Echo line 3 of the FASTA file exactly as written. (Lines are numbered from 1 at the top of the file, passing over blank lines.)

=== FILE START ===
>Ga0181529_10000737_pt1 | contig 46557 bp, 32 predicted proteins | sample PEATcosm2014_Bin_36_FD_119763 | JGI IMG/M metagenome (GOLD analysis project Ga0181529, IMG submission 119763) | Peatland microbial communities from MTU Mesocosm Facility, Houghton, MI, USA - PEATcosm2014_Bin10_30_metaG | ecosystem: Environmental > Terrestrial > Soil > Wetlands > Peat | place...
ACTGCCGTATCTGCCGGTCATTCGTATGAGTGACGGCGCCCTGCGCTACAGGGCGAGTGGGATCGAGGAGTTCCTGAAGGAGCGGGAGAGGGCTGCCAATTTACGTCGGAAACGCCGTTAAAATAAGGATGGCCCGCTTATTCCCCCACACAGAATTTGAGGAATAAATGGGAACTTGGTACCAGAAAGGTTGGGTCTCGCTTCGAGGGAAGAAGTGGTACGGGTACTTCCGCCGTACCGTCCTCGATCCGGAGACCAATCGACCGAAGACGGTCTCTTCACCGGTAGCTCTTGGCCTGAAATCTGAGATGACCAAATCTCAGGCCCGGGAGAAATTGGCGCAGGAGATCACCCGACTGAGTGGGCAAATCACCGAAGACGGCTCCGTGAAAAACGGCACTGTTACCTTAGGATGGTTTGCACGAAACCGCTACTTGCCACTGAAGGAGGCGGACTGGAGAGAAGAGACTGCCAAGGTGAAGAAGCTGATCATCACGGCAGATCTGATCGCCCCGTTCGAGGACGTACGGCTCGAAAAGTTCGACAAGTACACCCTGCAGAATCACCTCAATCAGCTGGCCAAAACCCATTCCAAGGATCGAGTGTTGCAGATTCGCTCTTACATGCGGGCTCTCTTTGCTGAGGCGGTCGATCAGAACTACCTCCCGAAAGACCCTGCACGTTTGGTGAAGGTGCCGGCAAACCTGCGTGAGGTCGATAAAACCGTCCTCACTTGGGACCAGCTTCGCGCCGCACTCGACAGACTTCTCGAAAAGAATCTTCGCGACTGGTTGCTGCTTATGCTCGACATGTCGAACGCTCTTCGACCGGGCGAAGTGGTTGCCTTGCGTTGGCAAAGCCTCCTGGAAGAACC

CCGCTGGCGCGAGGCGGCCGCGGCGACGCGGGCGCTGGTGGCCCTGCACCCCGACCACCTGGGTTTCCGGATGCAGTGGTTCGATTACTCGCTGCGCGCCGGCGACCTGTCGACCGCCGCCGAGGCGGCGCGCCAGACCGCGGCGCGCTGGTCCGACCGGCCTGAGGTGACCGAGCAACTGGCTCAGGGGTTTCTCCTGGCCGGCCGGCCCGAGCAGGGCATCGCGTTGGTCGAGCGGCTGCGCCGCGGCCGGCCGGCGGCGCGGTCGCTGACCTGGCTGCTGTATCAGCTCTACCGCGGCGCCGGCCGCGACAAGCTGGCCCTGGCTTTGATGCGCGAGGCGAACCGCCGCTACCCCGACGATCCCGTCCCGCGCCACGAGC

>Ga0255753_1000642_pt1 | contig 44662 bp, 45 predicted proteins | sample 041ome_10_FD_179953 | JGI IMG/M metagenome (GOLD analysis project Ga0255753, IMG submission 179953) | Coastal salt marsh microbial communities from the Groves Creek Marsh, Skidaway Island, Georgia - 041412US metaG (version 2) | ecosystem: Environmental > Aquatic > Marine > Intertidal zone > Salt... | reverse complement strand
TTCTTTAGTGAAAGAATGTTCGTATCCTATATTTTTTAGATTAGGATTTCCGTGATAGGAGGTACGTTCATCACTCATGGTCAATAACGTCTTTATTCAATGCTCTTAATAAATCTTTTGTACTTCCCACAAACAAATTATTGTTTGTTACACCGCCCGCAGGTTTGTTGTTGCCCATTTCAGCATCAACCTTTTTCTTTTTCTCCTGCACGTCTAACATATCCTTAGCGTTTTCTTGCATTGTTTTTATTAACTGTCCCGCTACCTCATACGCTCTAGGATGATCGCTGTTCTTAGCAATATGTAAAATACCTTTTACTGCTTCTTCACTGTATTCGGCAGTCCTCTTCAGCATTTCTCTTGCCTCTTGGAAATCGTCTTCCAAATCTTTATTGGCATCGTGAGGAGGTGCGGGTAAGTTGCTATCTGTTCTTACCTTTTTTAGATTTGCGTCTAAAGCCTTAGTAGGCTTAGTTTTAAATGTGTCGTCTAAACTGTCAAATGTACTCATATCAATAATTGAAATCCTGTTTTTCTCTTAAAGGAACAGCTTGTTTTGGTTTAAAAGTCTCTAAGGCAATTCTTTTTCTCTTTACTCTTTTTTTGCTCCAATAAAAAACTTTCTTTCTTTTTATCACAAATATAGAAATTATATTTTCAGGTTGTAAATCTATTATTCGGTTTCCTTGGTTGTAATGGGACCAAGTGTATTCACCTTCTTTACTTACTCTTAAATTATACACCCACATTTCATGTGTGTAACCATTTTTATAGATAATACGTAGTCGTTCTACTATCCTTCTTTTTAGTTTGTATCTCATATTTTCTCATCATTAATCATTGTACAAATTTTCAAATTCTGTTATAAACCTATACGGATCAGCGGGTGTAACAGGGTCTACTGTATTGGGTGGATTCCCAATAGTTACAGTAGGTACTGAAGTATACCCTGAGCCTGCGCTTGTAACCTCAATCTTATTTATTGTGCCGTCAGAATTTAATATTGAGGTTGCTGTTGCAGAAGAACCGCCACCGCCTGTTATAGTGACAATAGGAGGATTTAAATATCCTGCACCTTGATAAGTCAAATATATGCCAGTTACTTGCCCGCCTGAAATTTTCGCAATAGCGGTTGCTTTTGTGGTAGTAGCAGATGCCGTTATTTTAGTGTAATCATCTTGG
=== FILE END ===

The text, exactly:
CCGCTGGCGCGAGGCGGCCGCGGCGACGCGGGCGCTGGTGGCCCTGCACCCCGACCACCTGGGTTTCCGGATGCAGTGGTTCGATTACTCGCTGCGCGCCGGCGACCTGTCGACCGCCGCCGAGGCGGCGCGCCAGACCGCGGCGCGCTGGTCCGACCGGCCTGAGGTGACCGAGCAACTGGCTCAGGGGTTTCTCCTGGCCGGCCGGCCCGAGCAGGGCATCGCGTTGGTCGAGCGGCTGCGCCGCGGCCGGCCGGCGGCGCGGTCGCTGACCTGGCTGCTGTATCAGCTCTACCGCGGCGCCGGCCGCGACAAGCTGGCCCTGGCTTTGATGCGCGAGGCGAACCGCCGCTACCCCGACGATCCCGTCCCGCGCCACGAGC